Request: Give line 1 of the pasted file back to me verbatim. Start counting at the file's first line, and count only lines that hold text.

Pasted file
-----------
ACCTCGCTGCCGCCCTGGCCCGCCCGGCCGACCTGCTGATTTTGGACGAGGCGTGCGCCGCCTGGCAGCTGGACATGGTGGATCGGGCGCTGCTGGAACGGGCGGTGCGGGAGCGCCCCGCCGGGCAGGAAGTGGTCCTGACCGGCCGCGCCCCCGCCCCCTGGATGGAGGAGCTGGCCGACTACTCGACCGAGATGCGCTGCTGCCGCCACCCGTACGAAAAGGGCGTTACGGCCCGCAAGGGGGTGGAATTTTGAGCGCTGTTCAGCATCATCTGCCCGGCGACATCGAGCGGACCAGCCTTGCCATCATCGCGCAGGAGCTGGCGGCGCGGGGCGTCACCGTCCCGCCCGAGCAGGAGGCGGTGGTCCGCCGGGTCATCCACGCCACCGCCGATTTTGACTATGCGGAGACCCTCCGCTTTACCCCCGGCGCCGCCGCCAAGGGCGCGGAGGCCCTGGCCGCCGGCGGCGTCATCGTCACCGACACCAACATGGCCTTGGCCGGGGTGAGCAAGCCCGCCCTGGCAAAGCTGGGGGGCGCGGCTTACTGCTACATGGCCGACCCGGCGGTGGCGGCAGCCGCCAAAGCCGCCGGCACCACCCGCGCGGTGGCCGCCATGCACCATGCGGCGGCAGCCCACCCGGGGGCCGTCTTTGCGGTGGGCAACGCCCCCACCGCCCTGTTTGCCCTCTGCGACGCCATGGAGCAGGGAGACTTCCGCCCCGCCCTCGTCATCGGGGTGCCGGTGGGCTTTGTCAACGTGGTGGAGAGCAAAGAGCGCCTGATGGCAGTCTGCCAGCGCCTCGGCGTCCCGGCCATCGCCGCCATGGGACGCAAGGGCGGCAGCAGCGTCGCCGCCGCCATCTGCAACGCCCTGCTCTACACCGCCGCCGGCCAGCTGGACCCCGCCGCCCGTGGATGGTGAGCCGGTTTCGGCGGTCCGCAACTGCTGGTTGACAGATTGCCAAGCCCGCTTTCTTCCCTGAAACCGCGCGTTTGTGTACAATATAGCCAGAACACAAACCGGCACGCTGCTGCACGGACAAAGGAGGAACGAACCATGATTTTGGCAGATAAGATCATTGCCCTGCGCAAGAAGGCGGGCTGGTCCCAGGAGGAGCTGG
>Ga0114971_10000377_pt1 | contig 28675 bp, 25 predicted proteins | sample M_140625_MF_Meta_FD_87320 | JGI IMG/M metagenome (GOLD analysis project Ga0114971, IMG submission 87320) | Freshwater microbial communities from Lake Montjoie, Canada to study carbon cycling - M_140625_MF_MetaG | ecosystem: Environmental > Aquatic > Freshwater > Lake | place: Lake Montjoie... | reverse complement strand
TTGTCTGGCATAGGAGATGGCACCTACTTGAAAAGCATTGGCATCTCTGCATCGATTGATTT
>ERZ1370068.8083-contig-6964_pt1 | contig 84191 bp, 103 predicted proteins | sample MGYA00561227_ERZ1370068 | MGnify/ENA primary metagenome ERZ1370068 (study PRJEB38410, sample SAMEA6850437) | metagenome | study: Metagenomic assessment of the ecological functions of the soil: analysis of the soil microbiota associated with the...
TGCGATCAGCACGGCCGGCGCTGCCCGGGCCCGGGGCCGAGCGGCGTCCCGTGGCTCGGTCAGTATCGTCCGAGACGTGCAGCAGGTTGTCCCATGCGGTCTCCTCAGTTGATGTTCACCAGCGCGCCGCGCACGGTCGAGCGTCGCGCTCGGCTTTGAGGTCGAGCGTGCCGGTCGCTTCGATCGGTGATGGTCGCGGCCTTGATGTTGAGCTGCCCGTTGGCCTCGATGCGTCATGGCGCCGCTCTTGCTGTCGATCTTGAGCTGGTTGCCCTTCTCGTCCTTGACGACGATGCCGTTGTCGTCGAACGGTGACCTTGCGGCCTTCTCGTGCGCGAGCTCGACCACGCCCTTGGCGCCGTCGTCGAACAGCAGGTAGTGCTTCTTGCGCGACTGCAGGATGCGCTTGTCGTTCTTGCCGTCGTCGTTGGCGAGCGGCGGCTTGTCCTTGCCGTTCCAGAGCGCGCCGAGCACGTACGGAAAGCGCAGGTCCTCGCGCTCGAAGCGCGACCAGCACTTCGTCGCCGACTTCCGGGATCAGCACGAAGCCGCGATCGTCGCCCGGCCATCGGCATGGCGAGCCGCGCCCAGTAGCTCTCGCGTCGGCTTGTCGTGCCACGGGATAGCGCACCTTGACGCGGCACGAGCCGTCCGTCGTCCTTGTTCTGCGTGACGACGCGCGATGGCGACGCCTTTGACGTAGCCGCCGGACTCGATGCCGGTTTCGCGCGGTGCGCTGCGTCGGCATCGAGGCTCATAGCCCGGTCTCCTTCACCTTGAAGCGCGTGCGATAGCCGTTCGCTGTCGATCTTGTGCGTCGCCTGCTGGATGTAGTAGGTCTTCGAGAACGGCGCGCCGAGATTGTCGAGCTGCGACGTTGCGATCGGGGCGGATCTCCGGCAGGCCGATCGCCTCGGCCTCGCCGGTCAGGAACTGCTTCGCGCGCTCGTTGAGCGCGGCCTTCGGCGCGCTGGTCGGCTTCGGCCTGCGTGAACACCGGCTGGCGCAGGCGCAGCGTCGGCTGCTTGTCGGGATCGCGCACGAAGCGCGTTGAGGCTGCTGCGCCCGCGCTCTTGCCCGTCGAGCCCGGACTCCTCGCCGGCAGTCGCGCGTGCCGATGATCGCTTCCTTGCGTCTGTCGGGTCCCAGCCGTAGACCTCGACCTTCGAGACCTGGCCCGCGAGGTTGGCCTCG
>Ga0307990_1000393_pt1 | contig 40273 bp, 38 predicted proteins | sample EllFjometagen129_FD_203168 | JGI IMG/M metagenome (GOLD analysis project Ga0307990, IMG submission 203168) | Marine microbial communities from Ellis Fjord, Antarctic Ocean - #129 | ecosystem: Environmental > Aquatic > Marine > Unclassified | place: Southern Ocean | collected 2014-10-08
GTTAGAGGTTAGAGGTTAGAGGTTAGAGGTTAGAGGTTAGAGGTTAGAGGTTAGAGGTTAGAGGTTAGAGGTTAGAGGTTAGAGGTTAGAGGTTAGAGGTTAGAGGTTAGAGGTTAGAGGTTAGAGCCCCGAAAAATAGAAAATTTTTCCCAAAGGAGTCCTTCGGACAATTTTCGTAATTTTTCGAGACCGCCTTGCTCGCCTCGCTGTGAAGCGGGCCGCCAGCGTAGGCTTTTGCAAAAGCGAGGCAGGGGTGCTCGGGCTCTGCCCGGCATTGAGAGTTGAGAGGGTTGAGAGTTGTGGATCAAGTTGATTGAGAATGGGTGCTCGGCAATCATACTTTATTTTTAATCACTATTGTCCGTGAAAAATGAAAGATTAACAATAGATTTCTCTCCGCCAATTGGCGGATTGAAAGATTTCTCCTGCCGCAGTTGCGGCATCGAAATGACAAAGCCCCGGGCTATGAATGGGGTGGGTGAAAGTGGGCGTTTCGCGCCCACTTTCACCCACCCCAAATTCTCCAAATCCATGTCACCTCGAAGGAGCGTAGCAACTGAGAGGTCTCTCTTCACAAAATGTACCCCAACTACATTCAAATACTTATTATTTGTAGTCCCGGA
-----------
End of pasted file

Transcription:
ACCTCGCTGCCGCCCTGGCCCGCCCGGCCGACCTGCTGATTTTGGACGAGGCGTGCGCCGCCTGGCAGCTGGACATGGTGGATCGGGCGCTGCTGGAACGGGCGGTGCGGGAGCGCCCCGCCGGGCAGGAAGTGGTCCTGACCGGCCGCGCCCCCGCCCCCTGGATGGAGGAGCTGGCCGACTACTCGACCGAGATGCGCTGCTGCCGCCACCCGTACGAAAAGGGCGTTACGGCCCGCAAGGGGGTGGAATTTTGAGCGCTGTTCAGCATCATCTGCCCGGCGACATCGAGCGGACCAGCCTTGCCATCATCGCGCAGGAGCTGGCGGCGCGGGGCGTCACCGTCCCGCCCGAGCAGGAGGCGGTGGTCCGCCGGGTCATCCACGCCACCGCCGATTTTGACTATGCGGAGACCCTCCGCTTTACCCCCGGCGCCGCCGCCAAGGGCGCGGAGGCCCTGGCCGCCGGCGGCGTCATCGTCACCGACACCAACATGGCCTTGGCCGGGGTGAGCAAGCCCGCCCTGGCAAAGCTGGGGGGCGCGGCTTACTGCTACATGGCCGACCCGGCGGTGGCGGCAGCCGCCAAAGCCGCCGGCACCACCCGCGCGGTGGCCGCCATGCACCATGCGGCGGCAGCCCACCCGGGGGCCGTCTTTGCGGTGGGCAACGCCCCCACCGCCCTGTTTGCCCTCTGCGACGCCATGGAGCAGGGAGACTTCCGCCCCGCCCTCGTCATCGGGGTGCCGGTGGGCTTTGTCAACGTGGTGGAGAGCAAAGAGCGCCTGATGGCAGTCTGCCAGCGCCTCGGCGTCCCGGCCATCGCCGCCATGGGACGCAAGGGCGGCAGCAGCGTCGCCGCCGCCATCTGCAACGCCCTGCTCTACACCGCCGCCGGCCAGCTGGACCCCGCCGCCCGTGGATGGTGAGCCGGTTTCGGCGGTCCGCAACTGCTGGTTGACAGATTGCCAAGCCCGCTTTCTTCCCTGAAACCGCGCGTTTGTGTACAATATAGCCAGAACACAAACCGGCACGCTGCTGCACGGACAAAGGAGGAACGAACCATGATTTTGGCAGATAAGATCATTGCCCTGCGCAAGAAGGCGGGCTGGTCCCAGGAGGAGCTGG